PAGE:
Making judgement is fine and needed for living; being judgmental meaning - being overly critical in an unhelpful way, in ways that have harmful or negative consequences is harmful. Here are five signs of being judgemental:
1. Making a lot of negative moral evaluations of others.
2. Having a moral rating system that is skewed in your own favour
3. Jumping to negative moral conclusions about others; being inclined to believe the worst.
4. Moving very quickly from judgments of the form "This action is morally wrong" to ones of the form "This person is morally corrupt."
5. Acting as if you can know that what so-and-so did was wrong even though you know much less about the context of so-and-so's action than so-and-so.
Being judgmental distorts our perception of other people, of ourselves and of what matters most in living a well-lived human life.
We judge others because we need to feel better about ourselves. It may make us feel superior or secure in the short-term, but the long-term stress of never feeling good enough can lead to a host of health issues.
How easy it is to be judgemental about others. Most of us are good at it; we judge on how the cricketers should have played; how the soldiers should have fought; who are we to judge and how are we to know what exactly is going at that place, at that point in time – there will be physical, emotional, external and internal factors determining decision making
Being Non judgemental can lead to lower levels of depression, anxiety and stress-related illnesses.
Tame the judgemental you and bring out zen-fullness; here are few tips:
Become aware of your behaviour: admitting you have a problem is the first step in recovery,
Believe in yourself: You don't need to judge others, because you're awesome. So believe in that, and remind yourself of it every day. When you feel truly content and comfortable in your own skin, you'll likely discover that you find less fault in others.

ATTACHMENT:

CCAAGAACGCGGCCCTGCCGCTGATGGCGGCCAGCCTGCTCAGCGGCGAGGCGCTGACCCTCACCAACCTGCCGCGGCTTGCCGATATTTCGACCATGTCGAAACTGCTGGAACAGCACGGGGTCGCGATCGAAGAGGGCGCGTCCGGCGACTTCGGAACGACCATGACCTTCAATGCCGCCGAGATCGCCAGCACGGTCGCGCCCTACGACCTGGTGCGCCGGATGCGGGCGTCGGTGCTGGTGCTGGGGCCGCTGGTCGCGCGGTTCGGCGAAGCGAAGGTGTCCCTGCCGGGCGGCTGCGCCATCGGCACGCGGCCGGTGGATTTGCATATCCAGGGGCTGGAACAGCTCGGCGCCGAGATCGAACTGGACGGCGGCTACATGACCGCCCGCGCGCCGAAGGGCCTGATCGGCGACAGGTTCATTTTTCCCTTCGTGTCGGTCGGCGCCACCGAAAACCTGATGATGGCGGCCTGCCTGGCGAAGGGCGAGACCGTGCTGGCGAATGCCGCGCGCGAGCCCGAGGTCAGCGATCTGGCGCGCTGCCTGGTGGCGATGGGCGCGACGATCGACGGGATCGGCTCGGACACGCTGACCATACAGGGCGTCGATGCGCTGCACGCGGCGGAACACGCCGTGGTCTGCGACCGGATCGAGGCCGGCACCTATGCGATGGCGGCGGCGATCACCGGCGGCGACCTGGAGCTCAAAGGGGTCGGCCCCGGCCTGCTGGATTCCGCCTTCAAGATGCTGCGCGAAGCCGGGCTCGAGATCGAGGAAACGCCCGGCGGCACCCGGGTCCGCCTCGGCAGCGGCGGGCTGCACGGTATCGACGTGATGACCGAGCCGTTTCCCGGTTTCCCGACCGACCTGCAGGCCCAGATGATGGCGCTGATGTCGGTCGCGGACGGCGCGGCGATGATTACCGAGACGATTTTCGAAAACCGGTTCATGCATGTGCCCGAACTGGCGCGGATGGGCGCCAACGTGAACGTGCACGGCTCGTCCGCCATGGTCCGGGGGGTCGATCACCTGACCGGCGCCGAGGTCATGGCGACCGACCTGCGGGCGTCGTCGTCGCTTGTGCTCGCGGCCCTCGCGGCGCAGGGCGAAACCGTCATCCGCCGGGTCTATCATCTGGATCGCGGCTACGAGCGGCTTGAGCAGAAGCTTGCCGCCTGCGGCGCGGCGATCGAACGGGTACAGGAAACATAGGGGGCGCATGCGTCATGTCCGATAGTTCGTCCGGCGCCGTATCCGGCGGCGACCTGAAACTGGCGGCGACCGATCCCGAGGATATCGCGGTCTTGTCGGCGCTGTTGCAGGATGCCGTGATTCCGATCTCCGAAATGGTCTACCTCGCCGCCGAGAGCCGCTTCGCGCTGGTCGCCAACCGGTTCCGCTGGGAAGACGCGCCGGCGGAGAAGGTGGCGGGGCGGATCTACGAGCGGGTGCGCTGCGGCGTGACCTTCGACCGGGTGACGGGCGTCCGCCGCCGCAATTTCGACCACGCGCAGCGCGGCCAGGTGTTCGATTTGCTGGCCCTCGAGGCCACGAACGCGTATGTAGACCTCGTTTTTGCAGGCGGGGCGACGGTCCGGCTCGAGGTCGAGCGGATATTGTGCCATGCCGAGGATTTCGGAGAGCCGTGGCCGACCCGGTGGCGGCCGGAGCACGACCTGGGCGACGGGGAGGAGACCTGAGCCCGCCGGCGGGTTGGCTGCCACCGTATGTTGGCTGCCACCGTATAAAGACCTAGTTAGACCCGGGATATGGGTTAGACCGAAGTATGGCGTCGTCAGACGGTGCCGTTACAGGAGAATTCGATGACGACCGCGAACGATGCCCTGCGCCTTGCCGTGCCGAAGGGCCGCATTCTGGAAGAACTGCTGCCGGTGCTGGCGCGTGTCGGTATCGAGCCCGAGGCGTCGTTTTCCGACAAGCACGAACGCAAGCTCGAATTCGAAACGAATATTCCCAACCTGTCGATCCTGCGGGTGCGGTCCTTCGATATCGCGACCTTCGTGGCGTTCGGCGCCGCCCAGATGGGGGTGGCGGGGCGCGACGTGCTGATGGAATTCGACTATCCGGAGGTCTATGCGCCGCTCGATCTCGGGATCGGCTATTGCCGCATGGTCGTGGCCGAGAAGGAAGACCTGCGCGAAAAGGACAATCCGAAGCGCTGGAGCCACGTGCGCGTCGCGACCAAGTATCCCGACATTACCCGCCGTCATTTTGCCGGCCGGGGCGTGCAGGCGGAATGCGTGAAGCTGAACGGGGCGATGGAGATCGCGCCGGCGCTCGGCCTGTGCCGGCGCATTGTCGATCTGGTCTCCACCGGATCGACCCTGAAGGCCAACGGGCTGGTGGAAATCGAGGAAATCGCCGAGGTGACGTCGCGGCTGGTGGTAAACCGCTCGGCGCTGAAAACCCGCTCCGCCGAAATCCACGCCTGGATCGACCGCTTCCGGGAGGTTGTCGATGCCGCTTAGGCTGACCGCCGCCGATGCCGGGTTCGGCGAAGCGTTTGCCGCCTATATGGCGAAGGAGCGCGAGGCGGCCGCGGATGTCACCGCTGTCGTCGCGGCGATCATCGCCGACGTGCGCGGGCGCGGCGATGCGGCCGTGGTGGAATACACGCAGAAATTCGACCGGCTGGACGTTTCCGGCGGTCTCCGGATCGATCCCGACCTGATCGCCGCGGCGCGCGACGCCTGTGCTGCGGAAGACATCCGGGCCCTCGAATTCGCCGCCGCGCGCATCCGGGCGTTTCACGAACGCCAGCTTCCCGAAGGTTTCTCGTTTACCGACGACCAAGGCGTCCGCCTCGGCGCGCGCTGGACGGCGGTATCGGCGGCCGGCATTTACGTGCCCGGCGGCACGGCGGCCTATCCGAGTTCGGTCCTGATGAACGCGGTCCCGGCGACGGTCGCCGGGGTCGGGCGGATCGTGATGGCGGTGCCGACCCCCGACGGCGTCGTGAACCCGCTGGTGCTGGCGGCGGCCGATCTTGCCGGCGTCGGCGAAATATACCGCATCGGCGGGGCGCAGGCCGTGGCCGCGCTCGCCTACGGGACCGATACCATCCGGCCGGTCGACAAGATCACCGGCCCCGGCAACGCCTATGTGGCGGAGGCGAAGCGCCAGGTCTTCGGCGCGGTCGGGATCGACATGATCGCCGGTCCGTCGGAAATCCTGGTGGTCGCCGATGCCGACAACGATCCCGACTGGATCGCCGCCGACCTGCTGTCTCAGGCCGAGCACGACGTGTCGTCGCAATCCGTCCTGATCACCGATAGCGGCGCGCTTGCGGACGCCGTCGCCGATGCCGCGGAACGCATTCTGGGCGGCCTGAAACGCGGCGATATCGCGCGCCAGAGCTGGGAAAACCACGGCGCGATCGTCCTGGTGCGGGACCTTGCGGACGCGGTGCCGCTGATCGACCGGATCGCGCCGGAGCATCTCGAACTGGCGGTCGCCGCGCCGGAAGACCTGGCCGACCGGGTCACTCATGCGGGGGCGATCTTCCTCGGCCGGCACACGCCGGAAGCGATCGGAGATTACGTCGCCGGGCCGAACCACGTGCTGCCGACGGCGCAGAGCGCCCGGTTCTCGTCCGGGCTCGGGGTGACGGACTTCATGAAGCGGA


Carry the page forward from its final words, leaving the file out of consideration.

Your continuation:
Put yourself in someone else's shoes: Remember, you make the choices you do because of your unique upbringing and life circumstances. Not everyone has had the same experiences, challenges and blessings you have had. Be empathetic and understanding.
Stop gossiping: Gossips are worse than thieves because they steal other person’s dignity, honest reputation and credibility; which are challenging to restore. When your feet slip, you can always recover your balance, but when your tongue slips you cannot recover your words.
Watch your language: Don't tell people what they 'should' do, or deem a choice to be right or wrong, bad or good. That's applying your moral code to someone's actions – and it's up to others to decide what's right for them.
If people say something bad about you, judge you as if they know about you, don’t feel bad. Just remember, “Dogs bark, if they don’t know the person”